AI: Unlocking new capabilities

To grab the value and create disruptive AI technology for social good ideas, we have to think beyond the typical automation activities of a machine. Take Guiding Eyes, for example, which is using AI to discover the secrets behind successful guide dogs. By taking advantage of natural language processing (NLP) on structured and unstructured data, the system they’re using is trained to find correlations to successful dogs among genetic, health, temperament, and environmental factors—and the technology continues to learn and get better. By using AI, Guiding Eyes has seen a 10% increase in guide dog graduation rates, helping the organization meet the growing demand for guide dogs.

There are many other examples of AI being used for the betterment of society. For example, PAWS is an organization that uses machine learning to predict where poachers may strike, or Dr. Eric Elster, who worked with the Walter Reed National Military Medical Center to apply machine learning techniques to improve the treatment of U.S. service members injured in combat.

Best practices for getting started

These are a just a few ideas for how AI can be used for social good— there are still plenty of opportunities out there. The challenge is how to get started, so here are three best practices I’d like to share to help people who want to embark on this journey.

  1. First, build your understanding of what AI is and is not through great online learning, such as Intro to Artificial Intelligence, led by Peter Norvig and Sebastian Thrun, on Udacity.
  2. Second, think differently. AI is a different computing model. Instead of thinking about use cases and scenarios, really focus on the problem you want to solve. Think more “ideal scenario” on how to best develop a solution, and then see if a machine can be trained to do this work. Let’s consider personalized education, particularly reading comprehension (which has shown to have a tremendous impact on a child’s long-term educational performance across all subjects). With a traditional use case approach, we would probably try to develop a general framework that would help in a handful of scenarios. Now, Learning Ovations has thought about the more ideal scenario. They have realized there are too many possible scenarios to program or for a general framework to even cover. Instead, they’re training AI to assess each child’s performance (across traditional metrics and some new ones) as a tool for educators and parents. In addition, they’re creating an AI-powered recommendation engine based on each individual school’s curriculum to provide another tool for educators to create a customized reading program for each student. Thus, Learning Ovations thought differently on how to personalized education.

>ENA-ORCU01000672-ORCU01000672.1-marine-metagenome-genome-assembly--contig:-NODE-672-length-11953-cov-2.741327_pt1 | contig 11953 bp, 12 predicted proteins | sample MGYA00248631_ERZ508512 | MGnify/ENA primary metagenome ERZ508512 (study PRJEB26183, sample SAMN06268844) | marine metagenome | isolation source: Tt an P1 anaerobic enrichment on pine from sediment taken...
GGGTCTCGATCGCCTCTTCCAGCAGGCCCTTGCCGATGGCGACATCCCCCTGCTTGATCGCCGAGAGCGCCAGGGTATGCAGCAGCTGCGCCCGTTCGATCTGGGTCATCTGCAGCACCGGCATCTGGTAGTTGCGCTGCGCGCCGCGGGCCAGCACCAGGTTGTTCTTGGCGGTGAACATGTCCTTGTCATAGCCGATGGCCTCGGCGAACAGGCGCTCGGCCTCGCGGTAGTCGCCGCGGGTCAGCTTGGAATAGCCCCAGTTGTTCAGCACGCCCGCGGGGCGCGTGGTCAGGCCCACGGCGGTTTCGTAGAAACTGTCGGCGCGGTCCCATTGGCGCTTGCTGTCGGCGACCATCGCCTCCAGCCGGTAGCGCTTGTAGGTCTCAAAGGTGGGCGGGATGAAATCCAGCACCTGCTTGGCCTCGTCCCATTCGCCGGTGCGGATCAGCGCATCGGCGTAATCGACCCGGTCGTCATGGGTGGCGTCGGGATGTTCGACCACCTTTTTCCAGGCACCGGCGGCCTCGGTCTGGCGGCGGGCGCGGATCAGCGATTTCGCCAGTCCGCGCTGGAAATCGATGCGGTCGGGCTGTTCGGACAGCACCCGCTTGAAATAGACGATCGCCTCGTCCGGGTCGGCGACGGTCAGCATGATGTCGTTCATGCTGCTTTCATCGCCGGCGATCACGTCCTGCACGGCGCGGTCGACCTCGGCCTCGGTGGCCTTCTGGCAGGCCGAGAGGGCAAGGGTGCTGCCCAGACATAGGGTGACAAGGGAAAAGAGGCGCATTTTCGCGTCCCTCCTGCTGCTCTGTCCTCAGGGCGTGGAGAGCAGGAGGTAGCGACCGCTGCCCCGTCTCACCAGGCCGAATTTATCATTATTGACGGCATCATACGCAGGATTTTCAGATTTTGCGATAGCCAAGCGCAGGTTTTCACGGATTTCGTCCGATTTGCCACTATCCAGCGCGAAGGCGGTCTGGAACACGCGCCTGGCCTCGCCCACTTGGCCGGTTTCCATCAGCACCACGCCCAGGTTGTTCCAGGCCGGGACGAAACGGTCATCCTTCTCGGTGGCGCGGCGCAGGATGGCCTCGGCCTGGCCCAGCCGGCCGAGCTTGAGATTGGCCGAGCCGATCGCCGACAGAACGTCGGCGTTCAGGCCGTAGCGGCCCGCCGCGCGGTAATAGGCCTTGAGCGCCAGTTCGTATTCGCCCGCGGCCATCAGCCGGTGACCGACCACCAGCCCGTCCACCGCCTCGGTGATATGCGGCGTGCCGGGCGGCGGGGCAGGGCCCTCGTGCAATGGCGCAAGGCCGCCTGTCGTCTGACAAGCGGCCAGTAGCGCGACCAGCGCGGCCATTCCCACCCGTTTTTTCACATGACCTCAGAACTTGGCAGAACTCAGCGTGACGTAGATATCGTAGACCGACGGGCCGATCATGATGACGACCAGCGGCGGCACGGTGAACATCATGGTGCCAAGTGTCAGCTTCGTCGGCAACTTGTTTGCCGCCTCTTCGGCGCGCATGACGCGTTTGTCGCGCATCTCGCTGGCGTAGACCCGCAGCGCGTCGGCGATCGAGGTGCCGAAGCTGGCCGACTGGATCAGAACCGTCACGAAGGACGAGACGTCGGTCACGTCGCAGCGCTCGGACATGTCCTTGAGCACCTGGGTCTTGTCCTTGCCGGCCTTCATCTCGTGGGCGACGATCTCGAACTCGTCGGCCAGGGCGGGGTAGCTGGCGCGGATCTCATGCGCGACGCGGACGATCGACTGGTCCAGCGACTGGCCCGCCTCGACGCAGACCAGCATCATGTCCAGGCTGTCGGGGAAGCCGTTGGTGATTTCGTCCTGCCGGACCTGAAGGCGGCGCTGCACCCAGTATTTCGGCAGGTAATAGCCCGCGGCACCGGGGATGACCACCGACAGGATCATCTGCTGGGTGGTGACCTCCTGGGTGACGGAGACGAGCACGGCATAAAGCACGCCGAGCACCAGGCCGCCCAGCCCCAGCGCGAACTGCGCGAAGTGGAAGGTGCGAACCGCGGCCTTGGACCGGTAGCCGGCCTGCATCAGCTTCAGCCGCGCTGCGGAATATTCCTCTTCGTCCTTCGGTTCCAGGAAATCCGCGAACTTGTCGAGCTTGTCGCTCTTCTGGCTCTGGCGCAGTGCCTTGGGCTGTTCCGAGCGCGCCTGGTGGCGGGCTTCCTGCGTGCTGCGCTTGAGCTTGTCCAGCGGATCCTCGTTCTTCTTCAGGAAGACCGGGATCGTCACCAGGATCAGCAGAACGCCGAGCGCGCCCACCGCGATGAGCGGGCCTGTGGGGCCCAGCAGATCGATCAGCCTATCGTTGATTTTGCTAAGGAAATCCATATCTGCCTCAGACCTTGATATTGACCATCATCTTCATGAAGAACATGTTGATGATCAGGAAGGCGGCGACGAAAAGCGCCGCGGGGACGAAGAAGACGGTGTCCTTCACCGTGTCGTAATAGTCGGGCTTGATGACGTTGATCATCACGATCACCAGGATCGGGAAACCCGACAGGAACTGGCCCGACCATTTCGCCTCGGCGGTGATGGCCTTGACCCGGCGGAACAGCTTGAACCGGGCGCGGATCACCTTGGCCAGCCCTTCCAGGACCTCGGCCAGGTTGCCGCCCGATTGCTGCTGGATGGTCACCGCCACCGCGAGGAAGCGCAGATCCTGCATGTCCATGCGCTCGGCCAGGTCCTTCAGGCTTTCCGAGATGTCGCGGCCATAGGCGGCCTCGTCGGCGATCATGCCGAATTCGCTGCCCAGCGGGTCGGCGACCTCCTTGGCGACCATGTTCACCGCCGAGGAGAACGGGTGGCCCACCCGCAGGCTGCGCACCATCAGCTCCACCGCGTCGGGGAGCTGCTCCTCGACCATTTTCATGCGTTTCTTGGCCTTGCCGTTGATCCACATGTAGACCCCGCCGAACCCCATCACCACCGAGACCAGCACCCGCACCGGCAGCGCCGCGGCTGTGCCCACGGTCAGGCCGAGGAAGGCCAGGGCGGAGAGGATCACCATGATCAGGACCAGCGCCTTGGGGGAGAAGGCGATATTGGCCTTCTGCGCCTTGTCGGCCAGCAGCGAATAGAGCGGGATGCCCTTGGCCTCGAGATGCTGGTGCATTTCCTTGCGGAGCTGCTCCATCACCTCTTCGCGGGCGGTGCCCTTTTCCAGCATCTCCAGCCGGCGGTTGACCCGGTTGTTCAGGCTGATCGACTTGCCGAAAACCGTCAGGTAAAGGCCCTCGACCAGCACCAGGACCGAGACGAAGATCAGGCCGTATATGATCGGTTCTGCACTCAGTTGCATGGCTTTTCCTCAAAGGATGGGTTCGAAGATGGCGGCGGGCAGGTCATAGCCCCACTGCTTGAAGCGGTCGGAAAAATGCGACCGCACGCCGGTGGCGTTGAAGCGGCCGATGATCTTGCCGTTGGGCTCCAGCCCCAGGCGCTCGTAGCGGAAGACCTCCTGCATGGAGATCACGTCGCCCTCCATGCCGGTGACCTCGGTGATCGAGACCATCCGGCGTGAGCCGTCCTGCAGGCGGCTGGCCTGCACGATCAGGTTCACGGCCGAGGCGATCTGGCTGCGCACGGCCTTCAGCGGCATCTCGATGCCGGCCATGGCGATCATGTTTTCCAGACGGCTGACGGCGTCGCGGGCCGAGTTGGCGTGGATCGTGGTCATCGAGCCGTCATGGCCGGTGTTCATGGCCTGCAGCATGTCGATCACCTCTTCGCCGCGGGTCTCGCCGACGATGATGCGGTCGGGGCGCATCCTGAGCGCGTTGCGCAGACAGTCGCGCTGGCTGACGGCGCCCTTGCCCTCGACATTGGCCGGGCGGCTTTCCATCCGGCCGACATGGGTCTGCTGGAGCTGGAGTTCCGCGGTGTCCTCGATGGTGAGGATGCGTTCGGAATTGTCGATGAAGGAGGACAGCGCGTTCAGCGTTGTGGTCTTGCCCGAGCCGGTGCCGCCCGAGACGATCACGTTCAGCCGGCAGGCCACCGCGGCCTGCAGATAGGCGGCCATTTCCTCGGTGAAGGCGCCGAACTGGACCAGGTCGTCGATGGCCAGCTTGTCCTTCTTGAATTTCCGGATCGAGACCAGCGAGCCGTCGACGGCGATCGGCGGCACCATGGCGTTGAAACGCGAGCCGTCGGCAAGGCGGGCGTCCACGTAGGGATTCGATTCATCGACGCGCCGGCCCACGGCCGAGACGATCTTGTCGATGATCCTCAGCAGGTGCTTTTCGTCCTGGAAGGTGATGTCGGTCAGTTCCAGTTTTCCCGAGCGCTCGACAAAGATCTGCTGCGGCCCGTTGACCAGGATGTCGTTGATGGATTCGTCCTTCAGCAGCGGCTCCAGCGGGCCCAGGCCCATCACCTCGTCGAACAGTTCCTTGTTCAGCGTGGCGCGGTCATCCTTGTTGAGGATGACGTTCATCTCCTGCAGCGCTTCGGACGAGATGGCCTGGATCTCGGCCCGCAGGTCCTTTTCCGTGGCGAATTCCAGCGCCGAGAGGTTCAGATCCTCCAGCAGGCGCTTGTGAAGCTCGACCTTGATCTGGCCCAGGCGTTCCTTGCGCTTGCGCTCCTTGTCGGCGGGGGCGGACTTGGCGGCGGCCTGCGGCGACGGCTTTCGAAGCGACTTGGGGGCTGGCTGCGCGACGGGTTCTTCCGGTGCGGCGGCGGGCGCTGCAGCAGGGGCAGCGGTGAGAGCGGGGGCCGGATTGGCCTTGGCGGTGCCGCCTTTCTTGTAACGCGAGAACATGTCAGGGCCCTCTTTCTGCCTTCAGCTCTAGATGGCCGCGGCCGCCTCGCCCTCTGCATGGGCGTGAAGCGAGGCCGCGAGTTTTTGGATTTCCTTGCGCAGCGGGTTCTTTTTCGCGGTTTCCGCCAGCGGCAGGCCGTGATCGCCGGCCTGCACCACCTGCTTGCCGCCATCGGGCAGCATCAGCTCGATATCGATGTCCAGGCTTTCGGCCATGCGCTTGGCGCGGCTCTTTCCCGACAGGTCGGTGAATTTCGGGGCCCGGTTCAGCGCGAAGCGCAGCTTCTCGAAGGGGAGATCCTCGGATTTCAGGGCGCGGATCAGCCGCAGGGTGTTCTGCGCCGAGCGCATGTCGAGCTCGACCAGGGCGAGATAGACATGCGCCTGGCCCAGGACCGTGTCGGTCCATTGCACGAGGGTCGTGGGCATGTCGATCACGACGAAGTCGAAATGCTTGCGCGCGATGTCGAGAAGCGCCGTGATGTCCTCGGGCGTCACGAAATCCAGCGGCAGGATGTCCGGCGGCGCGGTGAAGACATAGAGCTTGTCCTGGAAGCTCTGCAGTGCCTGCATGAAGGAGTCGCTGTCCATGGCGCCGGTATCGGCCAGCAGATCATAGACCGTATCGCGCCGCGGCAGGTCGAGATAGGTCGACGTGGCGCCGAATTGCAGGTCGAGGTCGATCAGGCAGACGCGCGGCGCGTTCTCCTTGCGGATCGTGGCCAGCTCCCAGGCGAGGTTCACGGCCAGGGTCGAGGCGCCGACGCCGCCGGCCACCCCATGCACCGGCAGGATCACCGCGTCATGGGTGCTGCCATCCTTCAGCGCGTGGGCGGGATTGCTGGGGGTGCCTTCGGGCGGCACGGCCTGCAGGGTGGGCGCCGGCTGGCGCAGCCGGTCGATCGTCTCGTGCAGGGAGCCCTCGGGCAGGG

3. Third, set aside preconceived notions. There are things that people are better than machines at doing, but there are things machines are better than people at doing—some of which may be surprising. For example, people seem to be more honest in sharing health or financial information with a machine than a person because they don’t worry about being judged. This typically means the machine gets more accurate data to provide recommendations. Thus, recognizing that a machine might be as capable in some areas could unlock whole new capabilities.

When it comes to AI, invention, and social good, the possibilities are endless. Technology will only continue to become more advanced, creating new opportunities to fix societal problems related to health, sustainability, conservation, accessibility, and much more. If you’re thinking of jumping into AI for good, just remember the most important rule: think differently.

Article image: Outside the box (source: Pixabay).